<participant version="5.0">
<insertText location="afterSelection">
<![CDATA[
<table<@if (@@Border@@) @> border="@@Border@@"<@endif@><@if (@@CellPadding@@) @> cellpadding="@@CellPadding@@"<@endif@><@if (@@CellSpacing@@) @> cellspacing="@@CellSpacing@@"<@endif@>>
<thead>
<tr>
<@ loop (@@FieldLabelArray@@) @>
<th>@@FieldLabelArray@@</th>
<@ endloop @>
</tr>
</thead>
<tbody>
<cfoutput query="@@RecordsetName@@"<@ if (@@PageSize@@) @> startRow="#StartRow_@@RecordsetName@@#" maxRows="#MaxRows_@@RecordsetName@@#"<@endif@>>
<tr>
<@ loop (@@FieldNameArray@@) @>
<td>#@@RecordsetName@@.@@FieldNameArray@@#</td>
<@ endloop @>
</tr>
</cfoutput>
</tbody>
</table>
]]></insertText>
</participant>

Comment 12 by Dan G. Switzer, II posted on 1/29/2010 at 2:41 AM

@Raymond:

Trust me, I've used jQuery since v1.1 and you really don't want to assume your code is always going to work with the latest and greatest code. In every point revision there have been another major changes that you absolutely need to test existing code before implementing in production.

While you might not run into an issue, as your usage of jQuery expands, then the more likely you'll run into compatibility issues. We utilize jQuery heavily in my day job, and I've had to make changes to code everytime jQuery has been updated to a new revision in order to get the code working 100%.

The worst thing that can happen to you is for an application just to stop working with no clue to why it's not working. By relying on a 3rd party to provide your application with code that at any time could change, it makes it very hard to find changes in behavior.

Image knowing that an app that's been working fine for years, all the sudden broke. You knew the code hasn't changed, the server hasn't changed, etc. How long is it going to take you to finally figure out that what has changed as the version of a library being loaded into the page. My guess is that's way down in the chain of what most people are going to look at.

I'm just pointing this out because in my own experience if I had relied on automatically using the latest build of jQuery, I would have seen several applications break without reason numerous times.

Also, one thing to keep in mind is that the jQuery UI has traditionally been tied very tightly to specific versions of jQuery. Most versions of the UI library only work with specific revisions of jQuery.

Comment 13 by Raymond Camden posted on 1/29/2010 at 2:44 AM

Very good points, Dan. I've only used jQuery for a short time now so I've not had to worry much about updates.

Comment 14 by Don Blaire posted on 1/29/2010 at 2:53 AM

Thanks for the posting and the live demo example. The methods I have used in the past was not always stable in sorting a table. I am looking forward to using what you have demonstrated.

Comment 15 by Dan Parker posted on 1/29/2010 at 4:57 AM

jqGrid also has a table 2 grid option, while not as efficient as tablesorter, allows for a consistent look for paged or non-paged tables.

jqGrid w/efficient methods of SQL paging (http://blog.pengoworks.com/... and CF make a great combo.

Comment 16 by Brig posted on 7/22/2011 at 12:24 AM

Thanks for your code and demos - I love it and am using it extensively for a non-profit's internal client tracking application. Question: can sort order be saved to a session variable somehow? So if a user sorts, leaves the page and returns, his sort preference is persistent?

Comment 17 by Brian Swartzfager posted on 7/22/2011 at 12:33 AM

@Brig: It doesn't look like tableSorter has any built-in mechanism for that, but a quick Google search turned up a few links (http://stackoverflow.com/qu... and http://ybits.net/2009/10/ma... on ways to read the current sort state of the table.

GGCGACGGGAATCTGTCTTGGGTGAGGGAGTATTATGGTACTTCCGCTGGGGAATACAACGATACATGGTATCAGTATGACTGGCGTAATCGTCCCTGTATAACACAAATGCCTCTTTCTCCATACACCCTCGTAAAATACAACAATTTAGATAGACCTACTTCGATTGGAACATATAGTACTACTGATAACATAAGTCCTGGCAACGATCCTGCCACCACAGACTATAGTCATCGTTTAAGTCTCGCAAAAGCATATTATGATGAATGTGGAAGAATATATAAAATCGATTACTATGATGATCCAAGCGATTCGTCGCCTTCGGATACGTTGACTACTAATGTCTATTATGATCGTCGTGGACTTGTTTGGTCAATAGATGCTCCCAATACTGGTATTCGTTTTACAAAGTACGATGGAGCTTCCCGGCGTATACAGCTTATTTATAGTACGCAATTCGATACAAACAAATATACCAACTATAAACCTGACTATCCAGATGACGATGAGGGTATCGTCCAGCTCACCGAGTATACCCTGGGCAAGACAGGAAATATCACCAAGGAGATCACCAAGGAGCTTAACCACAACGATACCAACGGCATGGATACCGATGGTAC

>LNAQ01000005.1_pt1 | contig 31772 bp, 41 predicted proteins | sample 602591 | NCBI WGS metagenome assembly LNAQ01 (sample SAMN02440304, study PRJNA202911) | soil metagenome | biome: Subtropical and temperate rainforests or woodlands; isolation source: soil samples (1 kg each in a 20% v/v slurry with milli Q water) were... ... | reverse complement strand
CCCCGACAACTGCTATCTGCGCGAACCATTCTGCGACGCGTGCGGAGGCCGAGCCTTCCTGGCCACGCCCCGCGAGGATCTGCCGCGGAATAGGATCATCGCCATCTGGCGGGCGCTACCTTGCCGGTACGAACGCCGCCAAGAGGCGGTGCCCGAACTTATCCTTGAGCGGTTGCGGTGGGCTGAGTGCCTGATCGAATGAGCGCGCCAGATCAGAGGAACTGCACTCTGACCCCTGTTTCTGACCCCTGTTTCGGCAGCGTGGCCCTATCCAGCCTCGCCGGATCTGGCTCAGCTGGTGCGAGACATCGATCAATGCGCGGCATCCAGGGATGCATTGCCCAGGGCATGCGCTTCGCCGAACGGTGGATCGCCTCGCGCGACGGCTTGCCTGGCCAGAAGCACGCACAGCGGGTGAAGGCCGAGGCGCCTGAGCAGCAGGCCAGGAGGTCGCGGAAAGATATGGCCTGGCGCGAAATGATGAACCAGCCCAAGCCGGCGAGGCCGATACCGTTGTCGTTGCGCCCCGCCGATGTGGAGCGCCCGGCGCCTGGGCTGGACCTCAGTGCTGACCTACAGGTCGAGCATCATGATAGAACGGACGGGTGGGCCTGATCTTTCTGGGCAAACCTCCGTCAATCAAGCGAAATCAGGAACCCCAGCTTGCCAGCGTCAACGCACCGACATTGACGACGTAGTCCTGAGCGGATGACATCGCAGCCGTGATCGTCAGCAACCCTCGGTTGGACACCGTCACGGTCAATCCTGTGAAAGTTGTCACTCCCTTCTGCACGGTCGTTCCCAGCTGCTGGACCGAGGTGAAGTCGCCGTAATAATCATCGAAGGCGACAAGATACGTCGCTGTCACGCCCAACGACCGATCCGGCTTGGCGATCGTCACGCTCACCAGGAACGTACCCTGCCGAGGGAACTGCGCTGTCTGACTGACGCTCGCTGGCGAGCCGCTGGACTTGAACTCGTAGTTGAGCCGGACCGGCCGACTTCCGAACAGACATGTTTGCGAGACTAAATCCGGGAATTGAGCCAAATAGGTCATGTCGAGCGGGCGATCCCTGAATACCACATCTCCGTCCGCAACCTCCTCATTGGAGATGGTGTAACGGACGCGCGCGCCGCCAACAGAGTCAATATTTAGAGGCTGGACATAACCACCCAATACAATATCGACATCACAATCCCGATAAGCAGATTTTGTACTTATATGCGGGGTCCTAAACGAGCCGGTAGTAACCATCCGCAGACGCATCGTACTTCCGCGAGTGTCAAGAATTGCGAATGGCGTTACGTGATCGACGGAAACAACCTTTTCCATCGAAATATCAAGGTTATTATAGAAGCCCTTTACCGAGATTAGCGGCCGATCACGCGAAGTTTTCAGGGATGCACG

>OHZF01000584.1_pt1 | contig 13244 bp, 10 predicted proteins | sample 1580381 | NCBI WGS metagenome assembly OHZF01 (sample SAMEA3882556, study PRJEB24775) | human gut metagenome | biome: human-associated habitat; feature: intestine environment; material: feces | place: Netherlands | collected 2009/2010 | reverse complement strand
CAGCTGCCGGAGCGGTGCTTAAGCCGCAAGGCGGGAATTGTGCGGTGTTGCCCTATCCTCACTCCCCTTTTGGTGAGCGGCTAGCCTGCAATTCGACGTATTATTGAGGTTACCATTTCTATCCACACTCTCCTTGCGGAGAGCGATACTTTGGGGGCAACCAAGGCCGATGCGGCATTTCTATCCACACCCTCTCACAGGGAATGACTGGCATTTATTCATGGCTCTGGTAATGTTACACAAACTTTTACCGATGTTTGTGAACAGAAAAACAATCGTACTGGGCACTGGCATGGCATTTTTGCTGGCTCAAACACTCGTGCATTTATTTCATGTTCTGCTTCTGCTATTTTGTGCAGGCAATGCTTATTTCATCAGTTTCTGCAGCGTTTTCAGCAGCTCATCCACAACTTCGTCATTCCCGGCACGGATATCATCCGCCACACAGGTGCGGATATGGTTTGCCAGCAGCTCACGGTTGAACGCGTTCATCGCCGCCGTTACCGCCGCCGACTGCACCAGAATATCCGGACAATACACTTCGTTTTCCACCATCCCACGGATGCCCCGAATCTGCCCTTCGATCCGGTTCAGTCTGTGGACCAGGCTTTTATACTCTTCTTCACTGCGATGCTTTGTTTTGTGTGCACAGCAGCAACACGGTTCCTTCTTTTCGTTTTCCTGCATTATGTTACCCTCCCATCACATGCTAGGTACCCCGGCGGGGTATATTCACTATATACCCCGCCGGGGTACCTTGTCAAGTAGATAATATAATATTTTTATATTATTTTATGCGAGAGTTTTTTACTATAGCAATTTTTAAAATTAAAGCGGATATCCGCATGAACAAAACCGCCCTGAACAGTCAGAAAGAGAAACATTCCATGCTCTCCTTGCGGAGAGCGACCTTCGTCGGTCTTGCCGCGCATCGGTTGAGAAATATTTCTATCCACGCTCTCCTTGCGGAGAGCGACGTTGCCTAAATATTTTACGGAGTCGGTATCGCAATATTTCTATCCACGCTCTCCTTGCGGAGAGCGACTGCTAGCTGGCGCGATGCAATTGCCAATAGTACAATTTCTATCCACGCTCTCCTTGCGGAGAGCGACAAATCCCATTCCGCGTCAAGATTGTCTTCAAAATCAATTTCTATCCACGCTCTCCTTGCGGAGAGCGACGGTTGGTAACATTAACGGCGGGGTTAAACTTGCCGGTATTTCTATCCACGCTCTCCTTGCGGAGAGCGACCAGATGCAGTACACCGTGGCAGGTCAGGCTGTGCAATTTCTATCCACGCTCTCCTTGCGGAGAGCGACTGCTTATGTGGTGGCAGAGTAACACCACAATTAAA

And once you have the current sort state, you should be able to preserve that in a cookie, then just look for the cookie on page load and if it exists use it to set the initial sort.

Comment 18 by Brig posted on 7/22/2011 at 12:42 AM

Brian, I ran into the cookie method in my research. I was hoping to be able to do it with cf session and not cookies though, since many of my users will have cookies disabled. Alas! But thanks for your reply!

Comment 19 by Phillip Senn posted on 7/22/2011 at 1:05 AM

The bridge between JavaScript and ColdFusion is the DOM. ColdFusion can populate the DOM to tell JavaScript something, and JavaScript can populate the DOM. If you are comfortable with ajax, then you can have JavaScript send an ajax command to a .cfm page to populate the session scope. But if that's too complicated, then have js populate a form variable and when the user eventually DOES do a submit, set the session variable equal to the form variable.

Comment 20 by Chris Bowyer posted on 3/25/2014 at 7:31 AM

Nice! Will try this out. Note. Demo sorting does not appear to work. I have tried in Safari and Chrome.

Comment 21 by Raymond Camden posted on 3/25/2014 at 2:53 PM

The tablesorter JS file is 404ing. It is an old demo so I probably won't fix.

Comment 22 by Raymond Camden posted on 3/25/2014 at 2:57 PM

Ok I lie - I fixed it.

Comment 23 by Chris Bowyer posted on 3/26/2014 at 1:09 AM

Cool! I have no idea how you fit everything in each day anyway. Maybe you could do an article on that one day. I should mention, I got it up and running immediately from your instructions. The only thing that took a bit of time was figuring out how to extend it with a jQuery UI theme - mainly because of not immediately tripping over the documentation I needed. URL available on request.

Comment 24 by Raymond Camden posted on 3/26/2014 at 1:15 AM

I really haven't played much with jQuery UI lately. It works - and I know it is there - but I just don't find myself needing it often.

Comment 25 by Chris Bowyer posted on 3/26/2014 at 2:09 AM

It hasn't really changed much in years and although I would love to look at other platforms, I just don’t find the time. I would also like to blog, in particular about things like my experience yesterday, but I spend so much time writing other peoples' content, probably more on that than actually coding these days, I don’t find time for that either. A bit like a mechanic who never gets around to fixing his/her own car - which reminds me. I really should replace the rear wiper that died years ago.

Comment 26 by Chris Bowyer posted on 3/26/2014 at 3:42 AM

For extending with jQuery UI, here's the required documentation - http://mottie.github.io/tab...